Several considerations make the United States an ideal case to study the underlying dynamics of reference cultures. As publisher Henry Luce suggested in 1941, the twentieth century can, to a significant degree, be called ‘an American Century.’ Many scholars have argued that what the English journalist William T. Stead in 1902 presciently dubbed The Americanisation of the World has been the result of a deliberate policy of public diplomacy or “cultural imperialism”. Assuming a direct connection between economic and cultural dominance, historians claimed that the “coca-colanization” or “McDonaldization” of the world created an “irresistible empire” of American mass culture, mass consumer goods and consumerism. More recent scholarship has put the effectiveness of these push factors into perspective by underlining the agency of receiving audiences in more complex and reciprocal processes of selective appropriation, “creolization” and resistance. If the United States has become a leading culture that has dominated public discourse in European nations, its ascendancy was not the result of a continuous and linear process of cultural transfer, but rather the outcome of numerous distinctive transatlantic encounters in a variety of domains, each with its own participants, dynamics and pace.
The time frame of 1890-1990 for this project is chosen as to include both the emergence of the United States as an internationally expansive economic powerhouse at the end of the nineteenth century and the emergence of a multipolar world after the end of the Cold War; although both dates should be considered as approximations which may be adjusted in individual sub-projects. An end date of 1995 is forced by the scope of the digital corpus of historical newspapers that is central to this project.
We propose that the key to understanding the emergence and dominance of reference cultures is to chart the public discourse in which these collective frames of reference are established.
The availability of a large digital data collection in the National Library of the Netherlands (KB) enables us for the first time to study long-term developments and transformations in these national discourses in a systematic, longitudinal, and quantifiable way by using innovative text-mining tools. These e-research tools allow us to test the value of qualitative heuristic models and to pair them in a meaningful fashion with quantitative methodology. This will demonstrate that conclusions based on large quantifiable data sets concerning public debates open new vistas in humanities research because they (a) provide a robust framework for contextualizing conclusions based on traditional qualitative research; and (b) directly complement numerical data sets provided by other researchers, for example on economic and social trends.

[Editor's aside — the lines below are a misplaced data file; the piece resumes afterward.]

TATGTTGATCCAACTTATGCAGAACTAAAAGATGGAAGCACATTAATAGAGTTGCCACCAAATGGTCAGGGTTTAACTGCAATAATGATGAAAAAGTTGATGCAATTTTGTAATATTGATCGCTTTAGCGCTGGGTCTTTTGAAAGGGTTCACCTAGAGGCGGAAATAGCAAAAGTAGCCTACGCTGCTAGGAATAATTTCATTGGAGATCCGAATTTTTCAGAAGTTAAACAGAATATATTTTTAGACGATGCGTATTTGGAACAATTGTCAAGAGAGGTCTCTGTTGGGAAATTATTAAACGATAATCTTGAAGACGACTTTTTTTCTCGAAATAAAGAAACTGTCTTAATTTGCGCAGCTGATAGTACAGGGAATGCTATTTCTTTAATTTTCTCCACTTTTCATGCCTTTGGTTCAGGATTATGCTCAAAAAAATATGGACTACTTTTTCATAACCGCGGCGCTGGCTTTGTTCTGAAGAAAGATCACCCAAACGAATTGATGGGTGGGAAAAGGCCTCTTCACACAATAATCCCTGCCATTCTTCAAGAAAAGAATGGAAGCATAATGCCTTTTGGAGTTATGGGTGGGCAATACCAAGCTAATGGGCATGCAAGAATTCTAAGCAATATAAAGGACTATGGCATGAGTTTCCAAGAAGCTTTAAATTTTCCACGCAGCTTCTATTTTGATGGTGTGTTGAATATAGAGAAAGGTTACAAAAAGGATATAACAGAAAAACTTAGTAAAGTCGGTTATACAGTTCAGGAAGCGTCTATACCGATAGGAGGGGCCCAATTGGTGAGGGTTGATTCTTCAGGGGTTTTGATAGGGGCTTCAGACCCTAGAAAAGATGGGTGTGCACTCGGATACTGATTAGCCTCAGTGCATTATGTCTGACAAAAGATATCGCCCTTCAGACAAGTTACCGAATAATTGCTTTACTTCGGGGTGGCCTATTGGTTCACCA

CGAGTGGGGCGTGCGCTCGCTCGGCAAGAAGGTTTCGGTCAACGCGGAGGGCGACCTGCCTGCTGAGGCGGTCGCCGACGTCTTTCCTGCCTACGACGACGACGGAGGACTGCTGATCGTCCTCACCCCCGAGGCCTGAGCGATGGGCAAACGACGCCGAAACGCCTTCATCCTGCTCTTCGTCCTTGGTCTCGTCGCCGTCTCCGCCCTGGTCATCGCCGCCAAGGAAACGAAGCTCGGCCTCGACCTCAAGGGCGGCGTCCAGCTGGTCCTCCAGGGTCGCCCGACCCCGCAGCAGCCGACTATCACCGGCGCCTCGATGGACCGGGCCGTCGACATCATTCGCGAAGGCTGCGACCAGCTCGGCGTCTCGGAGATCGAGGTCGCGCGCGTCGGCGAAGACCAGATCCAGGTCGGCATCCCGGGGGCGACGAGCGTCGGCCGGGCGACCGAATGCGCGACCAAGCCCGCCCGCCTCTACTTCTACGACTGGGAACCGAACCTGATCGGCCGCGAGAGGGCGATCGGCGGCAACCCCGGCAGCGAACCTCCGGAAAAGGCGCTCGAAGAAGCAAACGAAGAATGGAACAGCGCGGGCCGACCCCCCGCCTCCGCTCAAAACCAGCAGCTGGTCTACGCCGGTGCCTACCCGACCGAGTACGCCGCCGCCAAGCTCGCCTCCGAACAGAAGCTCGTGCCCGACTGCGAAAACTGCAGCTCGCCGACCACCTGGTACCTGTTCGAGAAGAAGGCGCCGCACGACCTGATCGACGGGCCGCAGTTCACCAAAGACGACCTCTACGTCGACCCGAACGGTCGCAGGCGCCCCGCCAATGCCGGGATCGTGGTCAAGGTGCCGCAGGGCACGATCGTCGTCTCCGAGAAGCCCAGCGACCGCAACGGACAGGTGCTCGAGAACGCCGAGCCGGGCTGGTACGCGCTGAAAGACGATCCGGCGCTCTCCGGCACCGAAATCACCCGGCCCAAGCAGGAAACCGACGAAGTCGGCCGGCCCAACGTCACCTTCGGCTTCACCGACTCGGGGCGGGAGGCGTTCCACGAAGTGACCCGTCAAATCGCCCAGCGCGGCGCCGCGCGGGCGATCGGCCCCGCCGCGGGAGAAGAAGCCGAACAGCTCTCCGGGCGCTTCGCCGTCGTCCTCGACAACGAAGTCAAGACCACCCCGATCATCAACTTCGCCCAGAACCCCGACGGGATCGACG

Text mining methodology
The starting point for this project is the open-source software infrastructure xTAS (http://xtas.net) developed by the Intelligent Systems Lab (Maarten de Rijke) at the University of Amsterdam. xTAS is being used in a range of academic and non-academic projects, with external partners ranging from the Netherlands Institute for Sound and Vision (Beeld and Geluid) to Politie Gelderland-Zuid. Building on this infrastructure, and in collaboration with historians at Utrecht University, a CLARIN-supported web-application for historical sentiment mining in public media has been built (http://washp.nl).
We intend to further develop and fine-tune the functionality of this semantic-text analysis application for the data analysis required to trace changes and variations in public discourse over long periods of time. Successful development requires a further negotiation of methodologies, practices and comprehension between historians and computer scientists. Therefore, every developmental task and research activity envisaged within the project will be a trans-disciplinary co-production: from selecting and filtering out meaningful lexical items, carrying out text-mining tasks, training the algorithms to meet the needs of the domain users up to in-process feed-back loops.